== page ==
Overcoming Writer’s Block

I don’t believe in writer’s block. Yes, I believe that writers can get stuck, frustrated with, disillusioned by, and tired of their writing projects. I believe this because I’ve experienced all of these things.

However, “writer’s block” to me sounds permanent and insurmountable. And it is most certainly neither of these. So whether you’re experiencing writer’s block, writer’s pause, frustration with your characters, or uninspired by your plot, there is a way out. Here are three tips that I use when I get stuck.

Go for a walk.

Or a run, or a swim, or vacuum your house. In other words, do something besides sitting there staring at the blank page. Physical movement helps—it gets blood flowing, and distracts you. And if you haven’t cleaned in a while, well, then you’re killing two birds with one stone. Double your productivity! But seriously, I do some of my best thinking while I’m doing physical tasks that require very little conscious thought, such as vacuuming or talking a long walk.

Recently I’ve been stuck on my current WIP (work in progress). Not blocked, just not sure how to proceed. I know the ending of the story, and a few key events that I want to have happen—I just didn’t know what the next few scenes needed to be. Going for several longs walks helped me to sort out ideas; sometimes I purposefully brainstormed, other times I just let my mind wander.  But it helped, and I now have a clearer picture of where I need to go.

Write a future scene, or one that won’t be in the book.

If you’re stuck like I was, knowing some of the future of the book but just not where to go next, then write a scene out of order. I do this periodically, whether I’m stuck or not, usually if I’m hit with an idea for scene or event.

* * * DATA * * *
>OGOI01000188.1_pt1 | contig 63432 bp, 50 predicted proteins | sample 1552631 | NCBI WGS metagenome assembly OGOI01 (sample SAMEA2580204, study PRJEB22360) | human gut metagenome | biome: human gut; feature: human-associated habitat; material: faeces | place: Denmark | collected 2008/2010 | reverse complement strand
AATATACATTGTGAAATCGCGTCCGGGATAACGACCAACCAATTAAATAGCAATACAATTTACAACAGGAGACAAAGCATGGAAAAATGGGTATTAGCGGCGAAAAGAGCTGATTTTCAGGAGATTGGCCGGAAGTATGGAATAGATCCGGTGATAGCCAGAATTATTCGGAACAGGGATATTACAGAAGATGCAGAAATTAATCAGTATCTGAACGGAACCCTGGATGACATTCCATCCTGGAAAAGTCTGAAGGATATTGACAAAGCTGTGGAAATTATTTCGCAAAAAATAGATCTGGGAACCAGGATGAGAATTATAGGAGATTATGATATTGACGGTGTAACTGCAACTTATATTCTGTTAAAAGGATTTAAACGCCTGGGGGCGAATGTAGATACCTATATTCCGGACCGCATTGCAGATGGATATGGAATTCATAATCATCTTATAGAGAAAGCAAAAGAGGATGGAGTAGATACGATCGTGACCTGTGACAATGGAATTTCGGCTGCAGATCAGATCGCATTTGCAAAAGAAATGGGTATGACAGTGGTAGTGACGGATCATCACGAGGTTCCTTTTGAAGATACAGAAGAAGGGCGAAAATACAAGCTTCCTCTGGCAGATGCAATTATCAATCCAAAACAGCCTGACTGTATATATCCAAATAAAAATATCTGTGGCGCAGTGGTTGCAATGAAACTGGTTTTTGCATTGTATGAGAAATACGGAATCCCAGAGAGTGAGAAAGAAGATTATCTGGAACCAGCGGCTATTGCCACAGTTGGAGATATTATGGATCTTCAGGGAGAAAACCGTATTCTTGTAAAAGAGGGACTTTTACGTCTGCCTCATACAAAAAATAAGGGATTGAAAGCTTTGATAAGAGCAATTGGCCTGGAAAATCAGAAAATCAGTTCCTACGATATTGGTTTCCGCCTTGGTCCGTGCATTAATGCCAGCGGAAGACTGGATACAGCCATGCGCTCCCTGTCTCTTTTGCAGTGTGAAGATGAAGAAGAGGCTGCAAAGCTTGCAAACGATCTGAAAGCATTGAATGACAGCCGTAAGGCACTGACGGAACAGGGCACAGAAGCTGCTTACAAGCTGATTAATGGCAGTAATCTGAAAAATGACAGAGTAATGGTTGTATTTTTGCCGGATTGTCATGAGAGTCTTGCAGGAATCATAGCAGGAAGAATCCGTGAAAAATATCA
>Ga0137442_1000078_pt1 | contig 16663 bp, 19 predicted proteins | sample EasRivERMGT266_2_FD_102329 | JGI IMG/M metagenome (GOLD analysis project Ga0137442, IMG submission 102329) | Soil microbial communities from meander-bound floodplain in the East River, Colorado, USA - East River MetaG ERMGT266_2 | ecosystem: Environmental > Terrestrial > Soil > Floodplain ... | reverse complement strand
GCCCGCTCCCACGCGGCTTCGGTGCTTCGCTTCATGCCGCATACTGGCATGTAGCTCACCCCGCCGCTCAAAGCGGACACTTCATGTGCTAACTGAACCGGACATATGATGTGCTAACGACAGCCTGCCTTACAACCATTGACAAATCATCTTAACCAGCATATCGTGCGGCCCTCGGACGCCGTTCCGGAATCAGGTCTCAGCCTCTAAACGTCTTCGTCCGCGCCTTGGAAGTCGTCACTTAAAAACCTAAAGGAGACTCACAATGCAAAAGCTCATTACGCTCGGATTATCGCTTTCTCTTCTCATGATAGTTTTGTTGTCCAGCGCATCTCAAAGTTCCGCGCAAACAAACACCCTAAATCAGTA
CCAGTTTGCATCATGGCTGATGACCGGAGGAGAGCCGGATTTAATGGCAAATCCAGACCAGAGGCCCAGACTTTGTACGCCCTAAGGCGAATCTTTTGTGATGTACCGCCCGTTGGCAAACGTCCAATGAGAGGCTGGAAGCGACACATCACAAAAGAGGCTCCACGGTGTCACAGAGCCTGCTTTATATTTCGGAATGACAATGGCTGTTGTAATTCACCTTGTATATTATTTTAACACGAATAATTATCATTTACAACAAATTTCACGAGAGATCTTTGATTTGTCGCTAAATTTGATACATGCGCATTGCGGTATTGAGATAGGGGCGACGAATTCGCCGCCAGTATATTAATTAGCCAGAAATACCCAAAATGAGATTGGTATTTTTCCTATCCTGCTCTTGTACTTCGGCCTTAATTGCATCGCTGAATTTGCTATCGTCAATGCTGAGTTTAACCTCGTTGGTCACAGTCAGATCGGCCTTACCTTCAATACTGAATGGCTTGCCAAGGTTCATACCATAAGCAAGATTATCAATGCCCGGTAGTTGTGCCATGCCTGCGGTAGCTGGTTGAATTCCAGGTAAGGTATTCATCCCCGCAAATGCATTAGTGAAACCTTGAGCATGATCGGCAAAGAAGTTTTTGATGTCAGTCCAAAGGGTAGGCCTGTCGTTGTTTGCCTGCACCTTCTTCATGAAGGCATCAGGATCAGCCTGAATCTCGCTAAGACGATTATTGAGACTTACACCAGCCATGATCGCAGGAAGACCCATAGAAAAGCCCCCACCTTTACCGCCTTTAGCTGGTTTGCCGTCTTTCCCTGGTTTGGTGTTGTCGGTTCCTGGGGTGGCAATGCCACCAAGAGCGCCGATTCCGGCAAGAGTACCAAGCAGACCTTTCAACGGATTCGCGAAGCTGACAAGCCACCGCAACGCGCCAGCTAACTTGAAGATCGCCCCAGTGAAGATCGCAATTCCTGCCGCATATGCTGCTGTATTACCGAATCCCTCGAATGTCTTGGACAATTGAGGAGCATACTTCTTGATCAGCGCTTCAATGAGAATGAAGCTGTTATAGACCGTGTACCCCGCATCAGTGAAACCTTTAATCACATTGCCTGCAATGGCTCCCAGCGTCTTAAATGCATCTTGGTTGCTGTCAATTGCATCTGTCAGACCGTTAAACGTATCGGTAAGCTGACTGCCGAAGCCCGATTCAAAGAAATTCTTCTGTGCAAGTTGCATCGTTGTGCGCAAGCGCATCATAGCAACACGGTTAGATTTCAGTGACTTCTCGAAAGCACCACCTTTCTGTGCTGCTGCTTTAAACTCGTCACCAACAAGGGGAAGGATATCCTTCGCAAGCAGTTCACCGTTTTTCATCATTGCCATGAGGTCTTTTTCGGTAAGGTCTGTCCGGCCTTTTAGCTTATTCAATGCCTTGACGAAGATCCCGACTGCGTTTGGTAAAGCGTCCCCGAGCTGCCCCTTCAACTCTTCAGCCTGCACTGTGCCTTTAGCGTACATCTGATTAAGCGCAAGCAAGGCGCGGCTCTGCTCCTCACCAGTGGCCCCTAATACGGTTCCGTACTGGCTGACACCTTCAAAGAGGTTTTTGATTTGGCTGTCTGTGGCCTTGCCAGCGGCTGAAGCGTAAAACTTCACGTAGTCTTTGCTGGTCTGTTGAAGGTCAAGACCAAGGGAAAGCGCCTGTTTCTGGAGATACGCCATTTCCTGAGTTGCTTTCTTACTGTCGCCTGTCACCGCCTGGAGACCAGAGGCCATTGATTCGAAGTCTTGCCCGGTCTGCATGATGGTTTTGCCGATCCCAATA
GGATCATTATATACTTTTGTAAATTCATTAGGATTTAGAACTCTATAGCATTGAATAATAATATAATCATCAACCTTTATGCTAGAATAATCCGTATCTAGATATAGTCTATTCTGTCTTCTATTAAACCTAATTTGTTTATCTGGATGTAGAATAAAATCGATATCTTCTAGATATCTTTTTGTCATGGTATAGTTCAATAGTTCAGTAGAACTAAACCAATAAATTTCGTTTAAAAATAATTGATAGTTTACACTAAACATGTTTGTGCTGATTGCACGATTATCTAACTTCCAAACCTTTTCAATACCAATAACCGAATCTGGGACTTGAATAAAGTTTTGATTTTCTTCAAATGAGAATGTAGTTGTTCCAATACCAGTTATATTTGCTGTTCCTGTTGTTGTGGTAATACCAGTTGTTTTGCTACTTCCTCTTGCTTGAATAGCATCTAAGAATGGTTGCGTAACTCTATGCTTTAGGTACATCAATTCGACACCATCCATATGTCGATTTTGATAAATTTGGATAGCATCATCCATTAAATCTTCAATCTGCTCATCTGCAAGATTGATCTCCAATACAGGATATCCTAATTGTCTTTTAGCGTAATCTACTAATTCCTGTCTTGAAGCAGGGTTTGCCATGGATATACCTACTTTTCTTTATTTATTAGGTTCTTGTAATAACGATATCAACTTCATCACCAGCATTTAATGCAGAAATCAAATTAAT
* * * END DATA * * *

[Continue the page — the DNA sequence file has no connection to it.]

But it’s also a good exercise to try to keep your mind on your characters and your WIP, while letting your mind get away from that part that’s got you stuck. Whether the scene is a complete scene or not, or ends up in the final draft of the book or not, doesn’t matter. Sometimes, it’s the very act of writing that will loosen things up and get your creative juices going again.

Read a book or watch a movie.

Sometimes I read a favorite scene from a book or watch a favorite movie to get myself inspired, and sometimes just for a plain distraction. This is not to say that you should just spend all of your allotted writing time reading or vegging in front of the TV, but viewing someone else’s creativity can help you with your own.

For me, my go-to things to watch when I get stuck or am feeling particularly uninspired are the Lord of the Rings movies or The Chronicles of Narnia. These are my favorites in both the book and the movie realms, and—especially with Narnia—some of my greatest sources of inspiration ever since childhood.

I don’t take ideas right out of these works, but to me, Tolkien and Lewis were some of the greatest fantasy storytellers ever, and simply witnessing their genius gets me excited. I do have to exercise some discipline, though. I don’t want to spend three nights watching movies I’ve seen before, and feeling very inspired, only to realize that I’m way behind on my writing goals because I’ve been watching movies instead of writing.